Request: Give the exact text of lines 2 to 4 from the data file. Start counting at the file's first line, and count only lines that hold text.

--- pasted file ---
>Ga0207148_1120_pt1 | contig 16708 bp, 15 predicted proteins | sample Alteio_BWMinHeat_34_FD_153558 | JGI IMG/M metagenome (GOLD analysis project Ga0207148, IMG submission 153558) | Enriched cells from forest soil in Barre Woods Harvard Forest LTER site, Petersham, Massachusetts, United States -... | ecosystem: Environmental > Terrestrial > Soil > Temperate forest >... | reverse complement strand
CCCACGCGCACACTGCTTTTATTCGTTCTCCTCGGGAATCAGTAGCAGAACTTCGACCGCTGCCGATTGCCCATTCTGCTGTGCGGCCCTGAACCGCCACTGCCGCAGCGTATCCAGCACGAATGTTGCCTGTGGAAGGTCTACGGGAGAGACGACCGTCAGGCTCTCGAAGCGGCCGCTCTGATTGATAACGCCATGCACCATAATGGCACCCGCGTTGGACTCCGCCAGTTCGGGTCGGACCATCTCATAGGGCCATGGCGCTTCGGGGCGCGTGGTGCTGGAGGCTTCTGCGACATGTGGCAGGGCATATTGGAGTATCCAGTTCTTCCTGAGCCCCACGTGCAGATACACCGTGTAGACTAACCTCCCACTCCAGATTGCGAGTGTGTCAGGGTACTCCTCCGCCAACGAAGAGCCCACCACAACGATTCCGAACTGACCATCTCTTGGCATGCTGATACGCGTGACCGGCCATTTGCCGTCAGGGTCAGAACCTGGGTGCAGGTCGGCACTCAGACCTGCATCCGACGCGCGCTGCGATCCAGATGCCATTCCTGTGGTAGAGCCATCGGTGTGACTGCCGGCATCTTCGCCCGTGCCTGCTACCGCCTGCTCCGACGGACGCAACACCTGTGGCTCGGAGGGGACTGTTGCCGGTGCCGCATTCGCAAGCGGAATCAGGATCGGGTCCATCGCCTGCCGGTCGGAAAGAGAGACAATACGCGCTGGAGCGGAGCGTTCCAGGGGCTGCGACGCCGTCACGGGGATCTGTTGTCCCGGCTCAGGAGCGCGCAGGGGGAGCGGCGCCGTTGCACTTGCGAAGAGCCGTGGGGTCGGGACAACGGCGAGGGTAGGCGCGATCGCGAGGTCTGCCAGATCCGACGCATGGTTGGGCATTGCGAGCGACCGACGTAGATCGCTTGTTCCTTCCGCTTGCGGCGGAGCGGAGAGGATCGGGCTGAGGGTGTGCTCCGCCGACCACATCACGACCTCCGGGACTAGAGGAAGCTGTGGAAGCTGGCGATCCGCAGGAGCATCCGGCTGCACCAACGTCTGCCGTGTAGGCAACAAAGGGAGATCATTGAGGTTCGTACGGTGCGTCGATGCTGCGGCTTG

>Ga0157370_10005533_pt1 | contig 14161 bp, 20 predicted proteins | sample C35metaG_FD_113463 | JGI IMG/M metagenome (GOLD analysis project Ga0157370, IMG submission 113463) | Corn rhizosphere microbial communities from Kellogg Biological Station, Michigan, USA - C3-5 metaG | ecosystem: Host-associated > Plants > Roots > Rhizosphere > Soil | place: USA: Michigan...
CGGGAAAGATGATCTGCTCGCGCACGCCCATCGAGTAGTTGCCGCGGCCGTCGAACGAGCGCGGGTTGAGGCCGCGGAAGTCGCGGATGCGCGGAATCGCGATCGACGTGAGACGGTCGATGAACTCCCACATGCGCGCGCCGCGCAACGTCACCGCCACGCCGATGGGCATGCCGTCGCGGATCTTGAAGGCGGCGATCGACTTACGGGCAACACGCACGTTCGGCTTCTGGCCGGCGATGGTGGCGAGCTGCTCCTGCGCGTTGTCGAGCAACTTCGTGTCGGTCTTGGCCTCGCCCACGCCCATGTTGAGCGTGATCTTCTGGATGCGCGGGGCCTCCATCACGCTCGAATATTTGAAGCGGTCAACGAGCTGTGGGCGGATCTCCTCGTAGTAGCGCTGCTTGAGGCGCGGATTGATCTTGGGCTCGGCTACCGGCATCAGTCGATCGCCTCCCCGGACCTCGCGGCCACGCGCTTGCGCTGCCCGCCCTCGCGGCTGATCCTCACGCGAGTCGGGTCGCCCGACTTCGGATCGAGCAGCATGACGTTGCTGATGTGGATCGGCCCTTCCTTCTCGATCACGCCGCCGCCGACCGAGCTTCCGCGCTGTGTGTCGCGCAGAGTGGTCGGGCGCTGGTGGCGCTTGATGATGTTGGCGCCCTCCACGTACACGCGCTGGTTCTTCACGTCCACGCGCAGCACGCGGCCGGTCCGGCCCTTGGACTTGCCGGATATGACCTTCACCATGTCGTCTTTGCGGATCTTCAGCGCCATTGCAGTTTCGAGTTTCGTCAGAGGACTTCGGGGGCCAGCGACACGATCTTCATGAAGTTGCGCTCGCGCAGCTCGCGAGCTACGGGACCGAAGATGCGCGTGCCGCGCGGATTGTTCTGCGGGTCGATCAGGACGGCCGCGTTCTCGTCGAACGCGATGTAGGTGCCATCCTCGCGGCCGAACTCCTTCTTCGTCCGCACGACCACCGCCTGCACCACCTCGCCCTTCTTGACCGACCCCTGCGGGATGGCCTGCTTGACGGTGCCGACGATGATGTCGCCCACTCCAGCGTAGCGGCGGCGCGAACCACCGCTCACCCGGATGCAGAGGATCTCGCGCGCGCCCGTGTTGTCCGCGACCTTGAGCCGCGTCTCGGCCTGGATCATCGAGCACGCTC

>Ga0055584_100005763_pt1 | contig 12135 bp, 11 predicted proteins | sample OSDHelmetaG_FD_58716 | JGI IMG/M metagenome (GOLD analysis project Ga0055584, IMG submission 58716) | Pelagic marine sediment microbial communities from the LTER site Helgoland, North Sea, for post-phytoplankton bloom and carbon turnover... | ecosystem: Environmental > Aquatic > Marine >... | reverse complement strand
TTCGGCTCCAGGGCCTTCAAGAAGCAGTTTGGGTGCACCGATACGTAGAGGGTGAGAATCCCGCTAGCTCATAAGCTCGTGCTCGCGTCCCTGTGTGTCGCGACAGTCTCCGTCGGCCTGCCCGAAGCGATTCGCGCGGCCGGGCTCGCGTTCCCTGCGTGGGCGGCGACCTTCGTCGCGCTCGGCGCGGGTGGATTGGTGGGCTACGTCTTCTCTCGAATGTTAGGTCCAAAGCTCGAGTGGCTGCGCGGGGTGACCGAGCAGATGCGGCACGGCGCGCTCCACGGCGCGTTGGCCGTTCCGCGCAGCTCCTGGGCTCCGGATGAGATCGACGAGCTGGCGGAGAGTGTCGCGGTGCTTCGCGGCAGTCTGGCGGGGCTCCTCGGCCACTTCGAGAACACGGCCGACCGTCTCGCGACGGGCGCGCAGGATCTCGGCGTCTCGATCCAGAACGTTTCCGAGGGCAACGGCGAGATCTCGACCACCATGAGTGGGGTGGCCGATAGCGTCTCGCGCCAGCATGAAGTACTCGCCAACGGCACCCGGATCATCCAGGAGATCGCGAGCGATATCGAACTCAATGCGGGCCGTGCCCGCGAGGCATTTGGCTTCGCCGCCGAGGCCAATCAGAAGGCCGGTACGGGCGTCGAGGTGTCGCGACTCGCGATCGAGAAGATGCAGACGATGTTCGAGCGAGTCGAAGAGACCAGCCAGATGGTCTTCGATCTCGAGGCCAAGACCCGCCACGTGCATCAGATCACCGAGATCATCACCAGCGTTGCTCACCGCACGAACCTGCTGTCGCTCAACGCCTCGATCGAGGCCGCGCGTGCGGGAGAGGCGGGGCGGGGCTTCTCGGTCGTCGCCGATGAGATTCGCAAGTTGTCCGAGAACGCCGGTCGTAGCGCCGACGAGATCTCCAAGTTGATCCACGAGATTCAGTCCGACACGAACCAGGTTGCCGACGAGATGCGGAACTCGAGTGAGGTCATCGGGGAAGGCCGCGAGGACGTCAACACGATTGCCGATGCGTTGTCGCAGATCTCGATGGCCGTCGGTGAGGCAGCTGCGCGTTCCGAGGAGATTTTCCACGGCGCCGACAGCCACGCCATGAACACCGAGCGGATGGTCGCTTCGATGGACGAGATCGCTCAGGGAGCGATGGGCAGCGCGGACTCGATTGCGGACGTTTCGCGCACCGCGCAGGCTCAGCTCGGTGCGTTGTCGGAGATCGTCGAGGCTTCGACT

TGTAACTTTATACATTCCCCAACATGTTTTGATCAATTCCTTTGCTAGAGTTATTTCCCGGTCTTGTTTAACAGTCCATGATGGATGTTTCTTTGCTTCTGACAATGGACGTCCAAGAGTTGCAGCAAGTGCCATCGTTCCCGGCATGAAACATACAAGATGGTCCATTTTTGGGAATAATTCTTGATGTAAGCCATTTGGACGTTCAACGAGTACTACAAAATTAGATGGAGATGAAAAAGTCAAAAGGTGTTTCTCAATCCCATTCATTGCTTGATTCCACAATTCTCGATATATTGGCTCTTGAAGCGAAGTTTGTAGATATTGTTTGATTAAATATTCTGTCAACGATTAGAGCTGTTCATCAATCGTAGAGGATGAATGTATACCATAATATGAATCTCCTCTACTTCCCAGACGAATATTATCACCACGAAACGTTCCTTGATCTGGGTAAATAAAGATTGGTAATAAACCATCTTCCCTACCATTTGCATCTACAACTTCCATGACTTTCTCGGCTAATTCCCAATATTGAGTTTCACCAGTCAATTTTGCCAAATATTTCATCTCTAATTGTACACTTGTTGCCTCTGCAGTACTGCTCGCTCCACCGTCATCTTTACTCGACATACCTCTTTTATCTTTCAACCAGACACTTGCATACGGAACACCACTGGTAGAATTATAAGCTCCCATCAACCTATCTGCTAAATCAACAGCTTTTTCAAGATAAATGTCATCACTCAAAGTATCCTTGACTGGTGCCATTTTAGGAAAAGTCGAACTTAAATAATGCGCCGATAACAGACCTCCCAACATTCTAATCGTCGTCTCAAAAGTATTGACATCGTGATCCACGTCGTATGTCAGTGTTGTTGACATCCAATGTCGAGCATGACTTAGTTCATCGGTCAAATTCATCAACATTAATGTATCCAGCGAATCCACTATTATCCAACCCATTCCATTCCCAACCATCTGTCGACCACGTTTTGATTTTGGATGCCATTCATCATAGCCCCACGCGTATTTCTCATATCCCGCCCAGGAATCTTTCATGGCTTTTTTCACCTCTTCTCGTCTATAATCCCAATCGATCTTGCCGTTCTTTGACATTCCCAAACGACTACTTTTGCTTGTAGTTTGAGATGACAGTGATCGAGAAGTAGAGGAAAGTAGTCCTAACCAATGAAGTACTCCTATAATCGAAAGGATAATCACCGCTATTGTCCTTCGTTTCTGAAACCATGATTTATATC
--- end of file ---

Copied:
CCCACGCGCACACTGCTTTTATTCGTTCTCCTCGGGAATCAGTAGCAGAACTTCGACCGCTGCCGATTGCCCATTCTGCTGTGCGGCCCTGAACCGCCACTGCCGCAGCGTATCCAGCACGAATGTTGCCTGTGGAAGGTCTACGGGAGAGACGACCGTCAGGCTCTCGAAGCGGCCGCTCTGATTGATAACGCCATGCACCATAATGGCACCCGCGTTGGACTCCGCCAGTTCGGGTCGGACCATCTCATAGGGCCATGGCGCTTCGGGGCGCGTGGTGCTGGAGGCTTCTGCGACATGTGGCAGGGCATATTGGAGTATCCAGTTCTTCCTGAGCCCCACGTGCAGATACACCGTGTAGACTAACCTCCCACTCCAGATTGCGAGTGTGTCAGGGTACTCCTCCGCCAACGAAGAGCCCACCACAACGATTCCGAACTGACCATCTCTTGGCATGCTGATACGCGTGACCGGCCATTTGCCGTCAGGGTCAGAACCTGGGTGCAGGTCGGCACTCAGACCTGCATCCGACGCGCGCTGCGATCCAGATGCCATTCCTGTGGTAGAGCCATCGGTGTGACTGCCGGCATCTTCGCCCGTGCCTGCTACCGCCTGCTCCGACGGACGCAACACCTGTGGCTCGGAGGGGACTGTTGCCGGTGCCGCATTCGCAAGCGGAATCAGGATCGGGTCCATCGCCTGCCGGTCGGAAAGAGAGACAATACGCGCTGGAGCGGAGCGTTCCAGGGGCTGCGACGCCGTCACGGGGATCTGTTGTCCCGGCTCAGGAGCGCGCAGGGGGAGCGGCGCCGTTGCACTTGCGAAGAGCCGTGGGGTCGGGACAACGGCGAGGGTAGGCGCGATCGCGAGGTCTGCCAGATCCGACGCATGGTTGGGCATTGCGAGCGACCGACGTAGATCGCTTGTTCCTTCCGCTTGCGGCGGAGCGGAGAGGATCGGGCTGAGGGTGTGCTCCGCCGACCACATCACGACCTCCGGGACTAGAGGAAGCTGTGGAAGCTGGCGATCCGCAGGAGCATCCGGCTGCACCAACGTCTGCCGTGTAGGCAACAAAGGGAGATCATTGAGGTTCGTACGGTGCGTCGATGCTGCGGCTTG

>Ga0157370_10005533_pt1 | contig 14161 bp, 20 predicted proteins | sample C35metaG_FD_113463 | JGI IMG/M metagenome (GOLD analysis project Ga0157370, IMG submission 113463) | Corn rhizosphere microbial communities from Kellogg Biological Station, Michigan, USA - C3-5 metaG | ecosystem: Host-associated > Plants > Roots > Rhizosphere > Soil | place: USA: Michigan...
CGGGAAAGATGATCTGCTCGCGCACGCCCATCGAGTAGTTGCCGCGGCCGTCGAACGAGCGCGGGTTGAGGCCGCGGAAGTCGCGGATGCGCGGAATCGCGATCGACGTGAGACGGTCGATGAACTCCCACATGCGCGCGCCGCGCAACGTCACCGCCACGCCGATGGGCATGCCGTCGCGGATCTTGAAGGCGGCGATCGACTTACGGGCAACACGCACGTTCGGCTTCTGGCCGGCGATGGTGGCGAGCTGCTCCTGCGCGTTGTCGAGCAACTTCGTGTCGGTCTTGGCCTCGCCCACGCCCATGTTGAGCGTGATCTTCTGGATGCGCGGGGCCTCCATCACGCTCGAATATTTGAAGCGGTCAACGAGCTGTGGGCGGATCTCCTCGTAGTAGCGCTGCTTGAGGCGCGGATTGATCTTGGGCTCGGCTACCGGCATCAGTCGATCGCCTCCCCGGACCTCGCGGCCACGCGCTTGCGCTGCCCGCCCTCGCGGCTGATCCTCACGCGAGTCGGGTCGCCCGACTTCGGATCGAGCAGCATGACGTTGCTGATGTGGATCGGCCCTTCCTTCTCGATCACGCCGCCGCCGACCGAGCTTCCGCGCTGTGTGTCGCGCAGAGTGGTCGGGCGCTGGTGGCGCTTGATGATGTTGGCGCCCTCCACGTACACGCGCTGGTTCTTCACGTCCACGCGCAGCACGCGGCCGGTCCGGCCCTTGGACTTGCCGGATATGACCTTCACCATGTCGTCTTTGCGGATCTTCAGCGCCATTGCAGTTTCGAGTTTCGTCAGAGGACTTCGGGGGCCAGCGACACGATCTTCATGAAGTTGCGCTCGCGCAGCTCGCGAGCTACGGGACCGAAGATGCGCGTGCCGCGCGGATTGTTCTGCGGGTCGATCAGGACGGCCGCGTTCTCGTCGAACGCGATGTAGGTGCCATCCTCGCGGCCGAACTCCTTCTTCGTCCGCACGACCACCGCCTGCACCACCTCGCCCTTCTTGACCGACCCCTGCGGGATGGCCTGCTTGACGGTGCCGACGATGATGTCGCCCACTCCAGCGTAGCGGCGGCGCGAACCACCGCTCACCCGGATGCAGAGGATCTCGCGCGCGCCCGTGTTGTCCGCGACCTTGAGCCGCGTCTCGGCCTGGATCATCGAGCACGCTC